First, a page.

It was Christiansen himself who thought of the name Lego, which comes from the Danish words ‘leg godt’, meaning ‘play well’. By a curious coincidence, in Latin ‘lego’ – which basically means ‘I read’ – also means ‘I choose’ and ‘I put together’. LEGO bricks, although very simple, have potentially infinite combinations. The mathematician, Soren Ellers, calculated that, with only 6 pieces, you can construct about 915 million different things!
The brilliant thing about LEGO is that it’s a ‘universal system’ which means pieces from one set can be put together with those from another set, no matter what year it was made. Even those from 1958 are compatible* with the most recent ones. A DUPLO brick (the version of LEGO which came out in 1967 for very young children) is eight times bigger than a standard brick but it can easily be attached to a standard LEGO brick.
Nathan Sawaya was the first person to make a sculpture using only LEGO bricks. He usually uses 20-25 thousand of them, but some projects have taken over 500 thousand pieces (and months of work!). He reproduces famous portraits (in 3D*), life-size* figures, and even dinosaur skeletons. His exhibition “The Art of the Brick” has toured the world.
Over the years, Nathan has accumulated over four million bricks, all organised by shape and colour and kept in the enormous cupboards in his art studios in Los Angeles and New York.
The ‘smallest’ people in the world
The LEGO characters are small but there are lots of them! More than 4 billion, and increasing all the time! Their distinct yellow colour makes them ‘neutral’ and easily recognisable. The very first minifigure, made in 1978, was a policeman.
Much more than a game
From the sets for young children to those for real experts, LEGO not only helps develop creativity, dexterity* and the imagination of both young and old, it also improves logical thinking, spatial awareness, organisation and concentration. And so, this has inspired a teamwork methodology called LEGO Serious Play, which is used by organisations like NASA and Microsoft. Using the Danish bricks helps people make decisions and resolve complex problems, leading to efficient solutions both in the workplace and in their personal lives.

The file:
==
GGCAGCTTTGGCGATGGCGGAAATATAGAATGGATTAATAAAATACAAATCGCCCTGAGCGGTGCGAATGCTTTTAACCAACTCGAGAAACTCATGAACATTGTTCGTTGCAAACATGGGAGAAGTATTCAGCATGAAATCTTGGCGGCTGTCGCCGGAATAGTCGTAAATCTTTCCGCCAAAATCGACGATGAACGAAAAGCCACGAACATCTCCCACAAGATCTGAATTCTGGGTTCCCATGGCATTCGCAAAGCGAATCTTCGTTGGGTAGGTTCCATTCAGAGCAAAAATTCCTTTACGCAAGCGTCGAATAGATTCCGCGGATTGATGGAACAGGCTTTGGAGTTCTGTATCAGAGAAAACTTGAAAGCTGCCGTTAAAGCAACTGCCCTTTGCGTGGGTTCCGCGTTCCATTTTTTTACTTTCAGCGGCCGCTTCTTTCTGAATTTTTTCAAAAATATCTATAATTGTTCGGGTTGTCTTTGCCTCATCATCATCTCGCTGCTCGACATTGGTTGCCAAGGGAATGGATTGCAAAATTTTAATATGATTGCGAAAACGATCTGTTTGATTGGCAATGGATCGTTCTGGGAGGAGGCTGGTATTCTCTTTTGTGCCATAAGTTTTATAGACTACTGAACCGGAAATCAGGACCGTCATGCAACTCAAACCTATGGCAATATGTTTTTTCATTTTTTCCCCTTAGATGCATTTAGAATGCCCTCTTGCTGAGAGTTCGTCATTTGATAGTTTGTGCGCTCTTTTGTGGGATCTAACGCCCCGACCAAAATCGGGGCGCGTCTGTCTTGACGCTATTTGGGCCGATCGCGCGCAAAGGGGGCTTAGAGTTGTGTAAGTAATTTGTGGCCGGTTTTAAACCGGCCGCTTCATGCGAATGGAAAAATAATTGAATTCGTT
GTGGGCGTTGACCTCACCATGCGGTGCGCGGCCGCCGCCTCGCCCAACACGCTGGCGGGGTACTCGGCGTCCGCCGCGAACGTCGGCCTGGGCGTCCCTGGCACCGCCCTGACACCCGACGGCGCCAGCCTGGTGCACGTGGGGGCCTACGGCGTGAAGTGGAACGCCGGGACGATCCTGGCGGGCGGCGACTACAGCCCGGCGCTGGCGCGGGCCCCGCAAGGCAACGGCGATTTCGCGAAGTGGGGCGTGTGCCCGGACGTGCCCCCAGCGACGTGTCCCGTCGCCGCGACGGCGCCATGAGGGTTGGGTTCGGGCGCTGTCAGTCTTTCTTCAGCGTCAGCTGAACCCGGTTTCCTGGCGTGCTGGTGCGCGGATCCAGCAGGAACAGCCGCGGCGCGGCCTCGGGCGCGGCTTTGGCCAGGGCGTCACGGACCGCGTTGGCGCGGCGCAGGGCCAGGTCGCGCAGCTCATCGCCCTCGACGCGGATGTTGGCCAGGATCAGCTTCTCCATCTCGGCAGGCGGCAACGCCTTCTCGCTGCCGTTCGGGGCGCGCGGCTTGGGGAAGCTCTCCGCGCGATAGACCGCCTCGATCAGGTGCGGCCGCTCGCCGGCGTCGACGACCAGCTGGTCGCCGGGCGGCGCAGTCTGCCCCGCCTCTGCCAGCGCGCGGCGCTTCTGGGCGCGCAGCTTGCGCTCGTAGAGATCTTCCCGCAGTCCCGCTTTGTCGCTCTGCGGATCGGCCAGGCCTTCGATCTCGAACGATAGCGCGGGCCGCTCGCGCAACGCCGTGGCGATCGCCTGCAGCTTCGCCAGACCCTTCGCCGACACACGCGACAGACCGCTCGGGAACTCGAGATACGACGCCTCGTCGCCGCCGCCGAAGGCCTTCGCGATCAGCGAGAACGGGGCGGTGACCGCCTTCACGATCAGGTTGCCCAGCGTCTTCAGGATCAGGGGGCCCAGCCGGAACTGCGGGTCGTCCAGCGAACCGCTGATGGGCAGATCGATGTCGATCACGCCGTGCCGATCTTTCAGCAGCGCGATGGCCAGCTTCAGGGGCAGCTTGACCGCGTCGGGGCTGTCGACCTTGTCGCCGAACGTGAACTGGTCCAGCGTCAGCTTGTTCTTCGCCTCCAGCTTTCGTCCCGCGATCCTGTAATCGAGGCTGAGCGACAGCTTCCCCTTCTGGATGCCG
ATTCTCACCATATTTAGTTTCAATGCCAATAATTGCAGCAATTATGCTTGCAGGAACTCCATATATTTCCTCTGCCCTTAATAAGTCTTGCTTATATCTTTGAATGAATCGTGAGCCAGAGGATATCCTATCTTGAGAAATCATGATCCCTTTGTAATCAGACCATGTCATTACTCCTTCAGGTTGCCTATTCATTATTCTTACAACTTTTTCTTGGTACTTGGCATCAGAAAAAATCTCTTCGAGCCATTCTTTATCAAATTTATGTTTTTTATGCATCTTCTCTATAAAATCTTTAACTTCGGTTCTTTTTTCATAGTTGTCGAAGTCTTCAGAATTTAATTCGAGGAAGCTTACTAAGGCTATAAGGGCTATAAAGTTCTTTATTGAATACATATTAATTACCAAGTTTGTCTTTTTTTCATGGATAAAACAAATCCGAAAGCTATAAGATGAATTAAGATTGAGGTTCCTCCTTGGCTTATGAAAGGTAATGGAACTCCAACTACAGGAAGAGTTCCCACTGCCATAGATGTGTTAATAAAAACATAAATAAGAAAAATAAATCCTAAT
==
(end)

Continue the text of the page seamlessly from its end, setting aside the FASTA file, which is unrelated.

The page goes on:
LEGO has become one of the most important toy companies, together with Mattel and Hasbro. Every year, it produces around 20 billion bricks, more or less 2-3 million every hour. The degree of precision is
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very high: on average, there are only 18 defective* pieces in one million. LEGO is among the most indestructible* toys on the market: a single brick can support the weight of about 37 other bricks. Incredible but true, LEGO is also the biggest
Tell us about something you have made with LEGO! What is the most difficult thing you have been able to build with the world famous bricks?
producer of tyres* (miniature, of course!) in the world, making around 870,000 mini tyres per day, a total of 318 million per year.
In 1992, LEGO entered the Guinness Book of Records with two recordbreaking constructions: a castle, five metres high, built with 400,000 bricks,, and a train line, 545 metres long.
Among the biggest (also the most expensive) LEGO sets produced are the Titanic (9,090 pieces), the Colosseum (9,036 pieces), the spaceship from Star Wars, the Millennium Falcon (7,541 pieces) and the Taj Mahal (5,922 pieces).
compatible: can go together defective: not perfect dexterity: ability to do something indestructible: not able to be broken life-size: with real dimensions
tyre: wheel on cars and other vehicles
3D: three dimensional